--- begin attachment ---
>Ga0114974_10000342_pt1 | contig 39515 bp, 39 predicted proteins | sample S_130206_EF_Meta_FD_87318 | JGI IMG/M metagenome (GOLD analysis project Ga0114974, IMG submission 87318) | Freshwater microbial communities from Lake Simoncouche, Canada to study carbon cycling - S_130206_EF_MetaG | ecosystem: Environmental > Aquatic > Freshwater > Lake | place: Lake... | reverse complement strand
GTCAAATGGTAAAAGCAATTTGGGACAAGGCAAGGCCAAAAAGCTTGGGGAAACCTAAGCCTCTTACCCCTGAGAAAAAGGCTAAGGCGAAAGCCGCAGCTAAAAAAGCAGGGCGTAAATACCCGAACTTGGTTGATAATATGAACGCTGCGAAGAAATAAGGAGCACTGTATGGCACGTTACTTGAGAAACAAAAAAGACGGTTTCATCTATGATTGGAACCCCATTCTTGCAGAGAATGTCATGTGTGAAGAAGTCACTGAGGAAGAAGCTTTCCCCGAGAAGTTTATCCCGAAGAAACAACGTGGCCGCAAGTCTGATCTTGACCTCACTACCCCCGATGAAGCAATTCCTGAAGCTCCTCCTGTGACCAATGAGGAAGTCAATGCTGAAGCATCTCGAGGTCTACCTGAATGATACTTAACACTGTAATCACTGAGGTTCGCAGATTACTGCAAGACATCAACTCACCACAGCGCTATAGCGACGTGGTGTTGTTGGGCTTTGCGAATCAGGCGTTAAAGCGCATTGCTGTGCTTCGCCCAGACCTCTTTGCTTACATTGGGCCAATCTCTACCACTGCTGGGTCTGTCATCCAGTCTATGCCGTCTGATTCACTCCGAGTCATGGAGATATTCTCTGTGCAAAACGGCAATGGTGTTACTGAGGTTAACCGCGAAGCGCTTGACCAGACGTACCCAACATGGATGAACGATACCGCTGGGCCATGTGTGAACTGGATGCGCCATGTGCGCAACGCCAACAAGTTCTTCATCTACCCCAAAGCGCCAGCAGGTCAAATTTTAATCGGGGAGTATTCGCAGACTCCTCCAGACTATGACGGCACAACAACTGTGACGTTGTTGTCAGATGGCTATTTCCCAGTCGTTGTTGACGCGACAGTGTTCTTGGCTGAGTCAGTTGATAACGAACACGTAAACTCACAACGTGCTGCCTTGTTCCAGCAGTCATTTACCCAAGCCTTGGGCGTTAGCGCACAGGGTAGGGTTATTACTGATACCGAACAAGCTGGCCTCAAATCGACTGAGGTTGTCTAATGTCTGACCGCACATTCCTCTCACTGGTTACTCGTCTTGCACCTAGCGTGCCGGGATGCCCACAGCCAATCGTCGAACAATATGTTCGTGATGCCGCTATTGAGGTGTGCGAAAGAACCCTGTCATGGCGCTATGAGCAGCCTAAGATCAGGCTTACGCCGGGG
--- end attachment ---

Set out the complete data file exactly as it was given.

>Ga0114974_10000342_pt1 | contig 39515 bp, 39 predicted proteins | sample S_130206_EF_Meta_FD_87318 | JGI IMG/M metagenome (GOLD analysis project Ga0114974, IMG submission 87318) | Freshwater microbial communities from Lake Simoncouche, Canada to study carbon cycling - S_130206_EF_MetaG | ecosystem: Environmental > Aquatic > Freshwater > Lake | place: Lake... | reverse complement strand
GTCAAATGGTAAAAGCAATTTGGGACAAGGCAAGGCCAAAAAGCTTGGGGAAACCTAAGCCTCTTACCCCTGAGAAAAAGGCTAAGGCGAAAGCCGCAGCTAAAAAAGCAGGGCGTAAATACCCGAACTTGGTTGATAATATGAACGCTGCGAAGAAATAAGGAGCACTGTATGGCACGTTACTTGAGAAACAAAAAAGACGGTTTCATCTATGATTGGAACCCCATTCTTGCAGAGAATGTCATGTGTGAAGAAGTCACTGAGGAAGAAGCTTTCCCCGAGAAGTTTATCCCGAAGAAACAACGTGGCCGCAAGTCTGATCTTGACCTCACTACCCCCGATGAAGCAATTCCTGAAGCTCCTCCTGTGACCAATGAGGAAGTCAATGCTGAAGCATCTCGAGGTCTACCTGAATGATACTTAACACTGTAATCACTGAGGTTCGCAGATTACTGCAAGACATCAACTCACCACAGCGCTATAGCGACGTGGTGTTGTTGGGCTTTGCGAATCAGGCGTTAAAGCGCATTGCTGTGCTTCGCCCAGACCTCTTTGCTTACATTGGGCCAATCTCTACCACTGCTGGGTCTGTCATCCAGTCTATGCCGTCTGATTCACTCCGAGTCATGGAGATATTCTCTGTGCAAAACGGCAATGGTGTTACTGAGGTTAACCGCGAAGCGCTTGACCAGACGTACCCAACATGGATGAACGATACCGCTGGGCCATGTGTGAACTGGATGCGCCATGTGCGCAACGCCAACAAGTTCTTCATCTACCCCAAAGCGCCAGCAGGTCAAATTTTAATCGGGGAGTATTCGCAGACTCCTCCAGACTATGACGGCACAACAACTGTGACGTTGTTGTCAGATGGCTATTTCCCAGTCGTTGTTGACGCGACAGTGTTCTTGGCTGAGTCAGTTGATAACGAACACGTAAACTCACAACGTGCTGCCTTGTTCCAGCAGTCATTTACCCAAGCCTTGGGCGTTAGCGCACAGGGTAGGGTTATTACTGATACCGAACAAGCTGGCCTCAAATCGACTGAGGTTGTCTAATGTCTGACCGCACATTCCTCTCACTGGTTACTCGTCTTGCACCTAGCGTGCCGGGATGCCCACAGCCAATCGTCGAACAATATGTTCGTGATGCCGCTATTGAGGTGTGCGAAAGAACCCTGTCATGGCGCTATGAGCAGCCTAAGATCAGGCTTACGCCGGGG